Zimbabwe-Rhodesia tonight cut off all shipments of corn to Zambia in a move that could cause widespread food shortages in the drought-stricken and landlocked country.
The action came as talks in London to settle the 14-year-old Rhodesian dispute were at a crucial stage. The Zimbabwe-Rhodesian government has been attempting to pressure Zambia and Mozambique to force Salisbury's guerilla foes into a settlement by attacking economic targets in the two countries.
Patriotic Front guerrillas operate from both Zambia and Mozambique, and continuing guerrilla raids were cited in today's announcement as the reason for cutting off the vital corn shipments to Zambia.
One Western diplomat called the action by Prime Minister Abel Muzorewa's government a "high-stakes poker game" that could have terrible consequences for the people of Zambia.
The source thought it unlikely that any effective pressures could be mounted against South America, Salisbury's main supporter, to make Muzorewa relent.
There was no immediate reaction from the Zambian government of President Kenneth Kaunda to the Salisbury announcement.
Just three weeks ago, Rhodesian commandos knocked out Zambia's northern rail route, the Chinese-built Tazara line to Tanzania, leaving the country to rely on the southern route through Zimbabwe-Rhodesia -- which has now been closed -- for vital corn shipments.
Patriotic Front guerrilla forces under Joshua Nkomo operate from Zambia, while guerrillas under Robert Mugabe have their bases in Mozambique.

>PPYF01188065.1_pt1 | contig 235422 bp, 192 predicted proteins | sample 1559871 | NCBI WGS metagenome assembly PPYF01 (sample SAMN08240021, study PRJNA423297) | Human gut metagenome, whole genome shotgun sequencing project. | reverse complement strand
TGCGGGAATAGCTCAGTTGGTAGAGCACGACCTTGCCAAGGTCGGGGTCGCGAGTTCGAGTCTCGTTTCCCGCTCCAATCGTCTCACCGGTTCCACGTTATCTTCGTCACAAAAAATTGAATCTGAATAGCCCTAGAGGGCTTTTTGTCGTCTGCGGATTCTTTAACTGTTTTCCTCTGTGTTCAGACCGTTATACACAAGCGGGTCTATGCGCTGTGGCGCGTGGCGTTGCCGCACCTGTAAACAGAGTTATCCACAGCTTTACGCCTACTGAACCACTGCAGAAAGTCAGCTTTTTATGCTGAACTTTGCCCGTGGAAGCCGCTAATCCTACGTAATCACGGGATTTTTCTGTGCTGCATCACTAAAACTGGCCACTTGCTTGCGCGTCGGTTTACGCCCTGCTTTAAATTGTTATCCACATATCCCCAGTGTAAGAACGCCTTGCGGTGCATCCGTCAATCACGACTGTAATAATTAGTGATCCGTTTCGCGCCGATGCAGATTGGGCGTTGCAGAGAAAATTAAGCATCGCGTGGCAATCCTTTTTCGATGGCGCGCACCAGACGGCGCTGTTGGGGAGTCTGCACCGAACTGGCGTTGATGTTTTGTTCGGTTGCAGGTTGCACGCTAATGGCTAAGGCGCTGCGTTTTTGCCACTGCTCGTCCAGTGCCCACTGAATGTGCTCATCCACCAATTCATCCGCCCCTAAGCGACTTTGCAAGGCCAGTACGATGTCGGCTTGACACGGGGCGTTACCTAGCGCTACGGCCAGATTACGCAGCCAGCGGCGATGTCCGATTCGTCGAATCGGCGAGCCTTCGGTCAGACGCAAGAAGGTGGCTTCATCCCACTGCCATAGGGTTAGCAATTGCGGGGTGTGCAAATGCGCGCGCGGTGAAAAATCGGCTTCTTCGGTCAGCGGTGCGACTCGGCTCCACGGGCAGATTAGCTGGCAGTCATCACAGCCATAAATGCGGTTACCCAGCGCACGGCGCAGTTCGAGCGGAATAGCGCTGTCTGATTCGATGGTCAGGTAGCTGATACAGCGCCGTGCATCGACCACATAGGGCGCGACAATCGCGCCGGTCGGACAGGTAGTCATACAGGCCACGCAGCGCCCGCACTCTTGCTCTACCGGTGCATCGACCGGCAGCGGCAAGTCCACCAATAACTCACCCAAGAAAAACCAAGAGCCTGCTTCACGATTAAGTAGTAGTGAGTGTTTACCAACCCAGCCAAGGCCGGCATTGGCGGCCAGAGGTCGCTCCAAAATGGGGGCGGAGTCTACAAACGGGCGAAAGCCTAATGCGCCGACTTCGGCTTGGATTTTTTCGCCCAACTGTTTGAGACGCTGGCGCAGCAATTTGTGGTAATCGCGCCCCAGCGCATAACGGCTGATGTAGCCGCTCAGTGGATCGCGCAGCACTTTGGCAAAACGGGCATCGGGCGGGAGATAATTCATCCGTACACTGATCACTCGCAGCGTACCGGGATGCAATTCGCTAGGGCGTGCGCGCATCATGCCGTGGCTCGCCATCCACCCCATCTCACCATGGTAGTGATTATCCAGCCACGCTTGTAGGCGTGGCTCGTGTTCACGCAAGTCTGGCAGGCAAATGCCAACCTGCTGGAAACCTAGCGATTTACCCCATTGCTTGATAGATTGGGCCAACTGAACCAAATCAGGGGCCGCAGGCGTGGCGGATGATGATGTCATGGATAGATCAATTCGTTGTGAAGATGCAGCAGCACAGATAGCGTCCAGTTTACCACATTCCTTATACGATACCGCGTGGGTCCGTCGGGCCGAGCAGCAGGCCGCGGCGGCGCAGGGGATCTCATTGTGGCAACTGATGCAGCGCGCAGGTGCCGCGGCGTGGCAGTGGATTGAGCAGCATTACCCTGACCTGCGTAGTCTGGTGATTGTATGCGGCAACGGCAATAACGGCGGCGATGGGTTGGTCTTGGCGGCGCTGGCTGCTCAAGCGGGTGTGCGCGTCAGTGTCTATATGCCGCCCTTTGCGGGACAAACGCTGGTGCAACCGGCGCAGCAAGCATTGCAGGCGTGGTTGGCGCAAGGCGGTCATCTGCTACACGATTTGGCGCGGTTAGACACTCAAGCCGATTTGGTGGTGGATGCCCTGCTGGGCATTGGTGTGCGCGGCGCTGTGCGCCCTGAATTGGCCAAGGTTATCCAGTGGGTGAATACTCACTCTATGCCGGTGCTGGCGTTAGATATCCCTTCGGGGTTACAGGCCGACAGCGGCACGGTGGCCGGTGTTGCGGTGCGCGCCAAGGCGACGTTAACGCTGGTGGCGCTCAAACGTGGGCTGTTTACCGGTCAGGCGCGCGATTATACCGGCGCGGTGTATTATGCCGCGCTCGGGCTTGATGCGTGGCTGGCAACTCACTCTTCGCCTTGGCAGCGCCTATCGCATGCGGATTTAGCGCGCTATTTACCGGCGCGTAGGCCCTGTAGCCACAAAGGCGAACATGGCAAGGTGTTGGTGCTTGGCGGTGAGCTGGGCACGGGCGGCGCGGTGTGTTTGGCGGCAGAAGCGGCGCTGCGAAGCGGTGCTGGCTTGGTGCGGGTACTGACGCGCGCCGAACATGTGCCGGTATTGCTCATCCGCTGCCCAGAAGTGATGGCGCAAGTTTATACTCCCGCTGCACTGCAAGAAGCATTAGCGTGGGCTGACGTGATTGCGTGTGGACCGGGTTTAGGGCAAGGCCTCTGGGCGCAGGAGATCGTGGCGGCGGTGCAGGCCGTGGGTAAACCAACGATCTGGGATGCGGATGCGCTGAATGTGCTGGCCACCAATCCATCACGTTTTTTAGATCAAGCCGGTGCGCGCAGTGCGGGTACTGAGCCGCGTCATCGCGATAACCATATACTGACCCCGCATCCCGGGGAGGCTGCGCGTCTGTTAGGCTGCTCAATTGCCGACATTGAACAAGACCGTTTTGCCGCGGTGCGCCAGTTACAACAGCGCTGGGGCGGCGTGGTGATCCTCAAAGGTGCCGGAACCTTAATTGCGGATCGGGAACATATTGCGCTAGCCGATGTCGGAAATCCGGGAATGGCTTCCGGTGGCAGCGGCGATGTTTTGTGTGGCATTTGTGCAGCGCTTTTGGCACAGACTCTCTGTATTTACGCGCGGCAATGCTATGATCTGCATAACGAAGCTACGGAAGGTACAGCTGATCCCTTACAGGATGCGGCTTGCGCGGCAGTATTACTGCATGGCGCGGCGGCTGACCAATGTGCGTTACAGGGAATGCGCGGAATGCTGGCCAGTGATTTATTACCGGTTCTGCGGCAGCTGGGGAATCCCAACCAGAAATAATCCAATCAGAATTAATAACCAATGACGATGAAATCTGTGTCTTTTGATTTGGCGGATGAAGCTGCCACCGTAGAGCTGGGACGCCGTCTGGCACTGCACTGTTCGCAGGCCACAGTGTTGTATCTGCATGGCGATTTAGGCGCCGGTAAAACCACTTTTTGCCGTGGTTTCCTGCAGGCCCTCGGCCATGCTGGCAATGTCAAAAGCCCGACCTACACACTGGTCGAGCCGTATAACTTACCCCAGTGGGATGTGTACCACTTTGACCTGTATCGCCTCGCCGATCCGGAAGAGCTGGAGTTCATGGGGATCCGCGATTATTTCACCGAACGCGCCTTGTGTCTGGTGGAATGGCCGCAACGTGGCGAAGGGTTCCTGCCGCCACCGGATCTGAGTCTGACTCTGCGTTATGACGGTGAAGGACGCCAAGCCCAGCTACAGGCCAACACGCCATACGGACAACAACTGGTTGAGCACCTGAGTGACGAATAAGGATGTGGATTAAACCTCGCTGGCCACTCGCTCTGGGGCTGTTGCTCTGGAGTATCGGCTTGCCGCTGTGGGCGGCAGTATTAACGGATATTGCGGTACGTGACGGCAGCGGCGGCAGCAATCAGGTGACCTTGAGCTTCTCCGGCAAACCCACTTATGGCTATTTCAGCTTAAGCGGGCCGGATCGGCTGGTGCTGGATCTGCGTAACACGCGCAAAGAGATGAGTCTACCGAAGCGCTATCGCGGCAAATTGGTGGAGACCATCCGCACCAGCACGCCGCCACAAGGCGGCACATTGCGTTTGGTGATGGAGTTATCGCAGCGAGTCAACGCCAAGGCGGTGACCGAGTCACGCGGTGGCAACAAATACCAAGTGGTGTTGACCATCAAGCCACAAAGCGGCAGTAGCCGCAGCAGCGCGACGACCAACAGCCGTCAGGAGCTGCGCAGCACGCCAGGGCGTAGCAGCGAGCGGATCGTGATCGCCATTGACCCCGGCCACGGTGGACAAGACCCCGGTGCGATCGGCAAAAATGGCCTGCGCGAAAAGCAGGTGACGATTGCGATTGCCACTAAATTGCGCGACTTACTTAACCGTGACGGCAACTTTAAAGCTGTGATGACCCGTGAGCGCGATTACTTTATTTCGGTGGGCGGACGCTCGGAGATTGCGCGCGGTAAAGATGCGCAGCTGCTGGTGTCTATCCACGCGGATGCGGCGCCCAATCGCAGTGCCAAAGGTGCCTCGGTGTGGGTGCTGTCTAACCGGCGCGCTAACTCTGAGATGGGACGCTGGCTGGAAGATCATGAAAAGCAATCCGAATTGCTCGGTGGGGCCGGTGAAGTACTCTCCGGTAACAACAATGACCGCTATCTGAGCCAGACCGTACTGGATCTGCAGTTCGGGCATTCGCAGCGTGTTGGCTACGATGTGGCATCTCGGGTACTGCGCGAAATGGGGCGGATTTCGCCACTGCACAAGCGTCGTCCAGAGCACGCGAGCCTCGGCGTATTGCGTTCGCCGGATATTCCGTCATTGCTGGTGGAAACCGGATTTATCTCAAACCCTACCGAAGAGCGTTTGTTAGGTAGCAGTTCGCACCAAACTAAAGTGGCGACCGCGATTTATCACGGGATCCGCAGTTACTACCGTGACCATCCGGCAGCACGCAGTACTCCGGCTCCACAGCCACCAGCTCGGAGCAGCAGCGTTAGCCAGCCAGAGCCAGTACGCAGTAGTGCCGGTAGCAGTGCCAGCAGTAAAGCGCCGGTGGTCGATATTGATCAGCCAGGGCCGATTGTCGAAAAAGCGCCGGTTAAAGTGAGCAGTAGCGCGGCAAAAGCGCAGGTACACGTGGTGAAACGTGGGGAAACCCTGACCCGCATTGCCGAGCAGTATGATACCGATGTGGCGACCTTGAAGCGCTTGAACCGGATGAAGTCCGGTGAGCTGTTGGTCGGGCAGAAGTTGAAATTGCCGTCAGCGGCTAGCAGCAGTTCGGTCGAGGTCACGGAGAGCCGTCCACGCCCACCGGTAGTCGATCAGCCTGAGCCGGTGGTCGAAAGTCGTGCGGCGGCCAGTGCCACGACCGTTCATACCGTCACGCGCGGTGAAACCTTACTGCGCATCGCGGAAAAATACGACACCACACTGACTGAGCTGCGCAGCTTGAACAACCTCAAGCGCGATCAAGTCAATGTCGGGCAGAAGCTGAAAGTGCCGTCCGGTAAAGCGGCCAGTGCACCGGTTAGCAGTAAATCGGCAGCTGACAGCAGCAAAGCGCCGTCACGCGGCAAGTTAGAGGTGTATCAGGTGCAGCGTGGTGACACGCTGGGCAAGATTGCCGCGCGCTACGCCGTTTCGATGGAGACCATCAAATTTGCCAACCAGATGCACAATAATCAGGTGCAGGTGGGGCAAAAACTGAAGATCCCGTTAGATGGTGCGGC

Both front leaders, along with Muzorewa, are in London for the talks.
Even before the Salisbury cutoff tonight, Zambia was scheduled to import by next June half its annual corn needs because of drought and low planting last year. More than 200,000 tons -- a third of its requirement -- is being bought from South Africa. This, however, could only come via the southern route.
The government already has cut delivery of corn to mills by 10 percent to conserve its small stockpile. Lusaka, the capital, right now has an acute shortage of mealie-meal, the corn product that is the basis of the Zambian diet.
Over the last several months Salisbury systematically has cut off Zambia's other outlets to the sea. The attack on the Tazara rail bridge, 400 miles from the Rhodesian border, was a particularly disastrous blow.
Previously, Rhodesian planes bombed a rail line through Mozambique and knocked out a road route crossing the Zambezi River into Botswana.
South Africa has closed the other road route through Namibia.
Zambia is left with one road route to the port of Dar es Salaam Tanzania -- thousands of miles away from most of the needed corn.
Because of the bulk of corn, which is known in Europe and Africa as maize, it is impossible to air freight. "It would require the American Strategic Comand to do it," the Western diplomat said. He calculated that about 50 planeloads would have to be flown in daily.
The Salisbury announcement tonight said the government had warned Zambia in a massage Oct. 23 that maize supplies would be cut off unless Zambia took action to prevent guerrilla raids.
The Cabinet statement said that since the incursions had continued, "the government now has no alternative but to cease moving maize to Zambia with immediate effect." It said the cutoff would remain in effect until Zambia stops guerrillas from crossing the border.